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What Should the Next President do to Restore Science to Decisionmaking?

, Research scientist | January 29, 2020, 10:00 am EDT
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Today, we’re releasing a new report, Presidential Recommendations for 2020: A Blueprint for Defending Science and Protecting the Public. In this report, we outline a suite of recommendations that the next president can take to protect the health and safety of the public through restoring science to government decisionmaking processes. The report focuses on strengthening three major principles underlying science-based decisionmaking: independence, transparency, and free speech.

Why care about science-based decisions?

Throughout the nation’s history, the safety and health of the public have depended on the government’s commitment to and use of science. The scientific process remains humanity’s best tool for understanding the natural world. It is our best method for finding cures for illnesses, assessing threats to human health and safety, protecting our air and water, forecasting dangerous weather, and developing solutions to our nation’s most pressing problems.

But the Trump administration’s unprecedented attacks on the use of science to inform critical decisions (120+ and counting) are hampering progress on our nation’s urgent and pressing issues. The Trump administration recently skirted the advice of scientists and put into place a rule that will make it easier for industries to pollute our country’s waterways. The president defied meteorologists through issuing an incorrect pathway for a major hurricane, and in doing so stoked fear in the heart of many Alabamans. The current administration also has suppressed several scientific reports preventing critical information from informing policies that would protect the health and safety of people.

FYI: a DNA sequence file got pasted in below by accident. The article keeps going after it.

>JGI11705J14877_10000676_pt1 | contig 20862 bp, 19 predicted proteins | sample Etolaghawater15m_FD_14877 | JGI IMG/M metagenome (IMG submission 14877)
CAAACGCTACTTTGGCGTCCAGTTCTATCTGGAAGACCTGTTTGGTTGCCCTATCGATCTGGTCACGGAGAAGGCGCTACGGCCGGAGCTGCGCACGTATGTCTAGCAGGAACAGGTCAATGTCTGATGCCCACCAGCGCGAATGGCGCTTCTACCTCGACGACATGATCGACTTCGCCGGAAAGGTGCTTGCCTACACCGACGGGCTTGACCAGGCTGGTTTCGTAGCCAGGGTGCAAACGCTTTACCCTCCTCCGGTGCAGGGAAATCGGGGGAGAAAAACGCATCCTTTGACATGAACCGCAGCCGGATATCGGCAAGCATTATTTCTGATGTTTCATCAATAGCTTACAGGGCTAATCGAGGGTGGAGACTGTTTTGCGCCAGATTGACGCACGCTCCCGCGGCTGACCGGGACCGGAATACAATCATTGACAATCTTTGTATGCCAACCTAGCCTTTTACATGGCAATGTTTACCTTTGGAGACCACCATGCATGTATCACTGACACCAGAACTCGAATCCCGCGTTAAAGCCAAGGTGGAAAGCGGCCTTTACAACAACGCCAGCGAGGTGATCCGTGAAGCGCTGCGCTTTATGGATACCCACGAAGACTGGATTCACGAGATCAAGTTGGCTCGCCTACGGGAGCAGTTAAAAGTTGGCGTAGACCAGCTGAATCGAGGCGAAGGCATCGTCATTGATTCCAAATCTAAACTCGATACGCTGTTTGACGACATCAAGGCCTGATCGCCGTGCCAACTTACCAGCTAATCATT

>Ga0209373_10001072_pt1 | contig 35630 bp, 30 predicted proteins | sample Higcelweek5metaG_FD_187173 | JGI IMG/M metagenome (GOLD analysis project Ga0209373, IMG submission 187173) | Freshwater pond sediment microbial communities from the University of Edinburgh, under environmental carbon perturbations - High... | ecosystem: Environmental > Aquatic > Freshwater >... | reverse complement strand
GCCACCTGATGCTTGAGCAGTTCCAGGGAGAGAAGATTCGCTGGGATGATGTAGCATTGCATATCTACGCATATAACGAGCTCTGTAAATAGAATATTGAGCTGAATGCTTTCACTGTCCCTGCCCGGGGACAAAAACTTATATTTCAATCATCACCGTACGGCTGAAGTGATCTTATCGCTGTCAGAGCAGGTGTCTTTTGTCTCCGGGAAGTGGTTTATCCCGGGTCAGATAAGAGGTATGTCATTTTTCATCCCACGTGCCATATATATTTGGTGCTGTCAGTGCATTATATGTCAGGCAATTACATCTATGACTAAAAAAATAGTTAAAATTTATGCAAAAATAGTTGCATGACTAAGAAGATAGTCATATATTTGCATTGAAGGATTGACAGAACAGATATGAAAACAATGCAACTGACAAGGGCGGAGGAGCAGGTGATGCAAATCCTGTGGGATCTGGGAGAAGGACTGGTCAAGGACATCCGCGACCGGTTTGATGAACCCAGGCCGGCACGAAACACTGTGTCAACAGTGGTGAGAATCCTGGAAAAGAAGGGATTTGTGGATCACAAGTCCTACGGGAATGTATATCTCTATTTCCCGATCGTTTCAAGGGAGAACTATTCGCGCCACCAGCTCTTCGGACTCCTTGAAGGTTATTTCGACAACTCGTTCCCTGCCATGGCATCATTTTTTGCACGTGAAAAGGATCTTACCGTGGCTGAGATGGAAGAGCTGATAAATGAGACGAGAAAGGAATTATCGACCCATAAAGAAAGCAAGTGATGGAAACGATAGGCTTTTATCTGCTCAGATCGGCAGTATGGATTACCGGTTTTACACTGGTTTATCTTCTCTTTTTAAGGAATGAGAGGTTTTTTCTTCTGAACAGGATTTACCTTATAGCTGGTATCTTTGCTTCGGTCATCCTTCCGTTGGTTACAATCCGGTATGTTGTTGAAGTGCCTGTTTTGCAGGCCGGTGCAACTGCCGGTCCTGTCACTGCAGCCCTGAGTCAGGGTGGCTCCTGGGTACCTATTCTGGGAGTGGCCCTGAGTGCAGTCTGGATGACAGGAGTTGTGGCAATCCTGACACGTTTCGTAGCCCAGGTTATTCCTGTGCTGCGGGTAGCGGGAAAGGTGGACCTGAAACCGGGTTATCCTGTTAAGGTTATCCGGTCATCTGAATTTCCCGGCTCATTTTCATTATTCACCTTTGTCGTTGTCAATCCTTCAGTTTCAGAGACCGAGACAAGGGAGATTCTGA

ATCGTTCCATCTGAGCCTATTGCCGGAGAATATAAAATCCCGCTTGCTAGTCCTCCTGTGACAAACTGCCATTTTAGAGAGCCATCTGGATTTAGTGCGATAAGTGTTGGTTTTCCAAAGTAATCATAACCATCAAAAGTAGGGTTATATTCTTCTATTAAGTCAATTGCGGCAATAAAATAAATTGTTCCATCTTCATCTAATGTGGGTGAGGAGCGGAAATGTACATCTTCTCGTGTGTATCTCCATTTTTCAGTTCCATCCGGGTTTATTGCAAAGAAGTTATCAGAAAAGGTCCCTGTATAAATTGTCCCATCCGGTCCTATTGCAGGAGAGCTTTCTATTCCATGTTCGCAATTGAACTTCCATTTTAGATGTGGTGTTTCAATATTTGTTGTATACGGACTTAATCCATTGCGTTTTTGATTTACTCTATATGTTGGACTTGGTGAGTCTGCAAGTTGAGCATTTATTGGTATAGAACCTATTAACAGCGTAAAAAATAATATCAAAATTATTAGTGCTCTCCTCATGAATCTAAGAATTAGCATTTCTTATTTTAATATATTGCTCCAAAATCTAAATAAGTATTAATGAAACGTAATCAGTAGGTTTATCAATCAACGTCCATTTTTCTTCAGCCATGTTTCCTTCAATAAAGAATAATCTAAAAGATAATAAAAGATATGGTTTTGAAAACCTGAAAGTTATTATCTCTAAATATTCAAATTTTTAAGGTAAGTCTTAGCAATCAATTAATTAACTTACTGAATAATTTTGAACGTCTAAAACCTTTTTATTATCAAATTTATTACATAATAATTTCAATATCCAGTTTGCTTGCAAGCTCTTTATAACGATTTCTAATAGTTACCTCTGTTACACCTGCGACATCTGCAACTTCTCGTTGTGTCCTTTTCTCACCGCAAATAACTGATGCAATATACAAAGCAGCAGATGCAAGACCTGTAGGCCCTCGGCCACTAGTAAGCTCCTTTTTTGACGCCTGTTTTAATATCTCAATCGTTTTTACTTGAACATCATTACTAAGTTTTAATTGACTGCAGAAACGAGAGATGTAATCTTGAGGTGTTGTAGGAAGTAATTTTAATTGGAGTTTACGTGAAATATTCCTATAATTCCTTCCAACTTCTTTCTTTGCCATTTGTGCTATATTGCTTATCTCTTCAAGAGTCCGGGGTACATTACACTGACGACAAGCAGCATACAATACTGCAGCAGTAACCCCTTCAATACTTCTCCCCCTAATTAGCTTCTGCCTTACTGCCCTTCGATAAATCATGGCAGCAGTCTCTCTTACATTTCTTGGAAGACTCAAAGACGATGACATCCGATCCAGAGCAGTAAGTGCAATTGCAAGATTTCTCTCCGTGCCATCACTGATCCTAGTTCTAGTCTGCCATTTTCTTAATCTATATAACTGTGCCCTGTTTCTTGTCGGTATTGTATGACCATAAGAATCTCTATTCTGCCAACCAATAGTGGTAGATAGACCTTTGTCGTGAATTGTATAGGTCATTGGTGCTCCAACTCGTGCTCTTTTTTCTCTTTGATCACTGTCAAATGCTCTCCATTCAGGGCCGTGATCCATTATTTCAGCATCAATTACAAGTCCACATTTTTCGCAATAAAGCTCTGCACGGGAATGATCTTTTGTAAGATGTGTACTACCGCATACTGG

While political interference in science-based decisionmaking is not new, the Trump administration has proven unprecedented in its attacks on science. And when science is sidelined, the public’s well-being is put at risk. That means that the Trump administration has really placed our health and safety in jeopardy. Therefore, regardless of who is next to sit in the oval office, it is imperative that they put in the work to restore science to the center of decisionmaking.

What do we recommend?

We have a lot of recommendations so you should check out the full report to see them all—or see our checklist to get a glimpse of the most important steps the next president should take to bring science back to its rightful place in policy. Our recommendations fall within seven broader categories: promoting science-based decisionmaking, strengthening scientific integrity, enforcing transparency in decisionmaking, addressing conflicts of interest, safeguarding pathways for government scientists, fostering public participation in decisionmaking, and protecting democratic processes.